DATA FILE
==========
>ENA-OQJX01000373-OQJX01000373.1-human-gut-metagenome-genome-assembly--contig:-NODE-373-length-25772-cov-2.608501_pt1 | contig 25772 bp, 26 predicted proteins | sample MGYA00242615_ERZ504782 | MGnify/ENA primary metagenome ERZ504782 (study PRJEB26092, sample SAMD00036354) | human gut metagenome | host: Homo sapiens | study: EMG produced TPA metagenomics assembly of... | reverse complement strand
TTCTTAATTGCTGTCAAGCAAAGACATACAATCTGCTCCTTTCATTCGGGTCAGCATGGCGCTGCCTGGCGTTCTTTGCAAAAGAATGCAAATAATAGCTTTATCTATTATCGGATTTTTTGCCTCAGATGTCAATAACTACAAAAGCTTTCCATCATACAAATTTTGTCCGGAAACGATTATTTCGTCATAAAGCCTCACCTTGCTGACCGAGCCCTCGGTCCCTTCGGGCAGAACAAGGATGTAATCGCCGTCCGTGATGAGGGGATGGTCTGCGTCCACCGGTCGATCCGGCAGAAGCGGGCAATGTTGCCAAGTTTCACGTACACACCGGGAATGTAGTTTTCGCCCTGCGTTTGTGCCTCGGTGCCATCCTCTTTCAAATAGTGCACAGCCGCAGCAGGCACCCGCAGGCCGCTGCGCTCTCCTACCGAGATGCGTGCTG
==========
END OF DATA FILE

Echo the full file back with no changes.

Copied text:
>ENA-OQJX01000373-OQJX01000373.1-human-gut-metagenome-genome-assembly--contig:-NODE-373-length-25772-cov-2.608501_pt1 | contig 25772 bp, 26 predicted proteins | sample MGYA00242615_ERZ504782 | MGnify/ENA primary metagenome ERZ504782 (study PRJEB26092, sample SAMD00036354) | human gut metagenome | host: Homo sapiens | study: EMG produced TPA metagenomics assembly of... | reverse complement strand
TTCTTAATTGCTGTCAAGCAAAGACATACAATCTGCTCCTTTCATTCGGGTCAGCATGGCGCTGCCTGGCGTTCTTTGCAAAAGAATGCAAATAATAGCTTTATCTATTATCGGATTTTTTGCCTCAGATGTCAATAACTACAAAAGCTTTCCATCATACAAATTTTGTCCGGAAACGATTATTTCGTCATAAAGCCTCACCTTGCTGACCGAGCCCTCGGTCCCTTCGGGCAGAACAAGGATGTAATCGCCGTCCGTGATGAGGGGATGGTCTGCGTCCACCGGTCGATCCGGCAGAAGCGGGCAATGTTGCCAAGTTTCACGTACACACCGGGAATGTAGTTTTCGCCCTGCGTTTGTGCCTCGGTGCCATCCTCTTTCAAATAGTGCACAGCCGCAGCAGGCACCCGCAGGCCGCTGCGCTCTCCTACCGAGATGCGTGCTG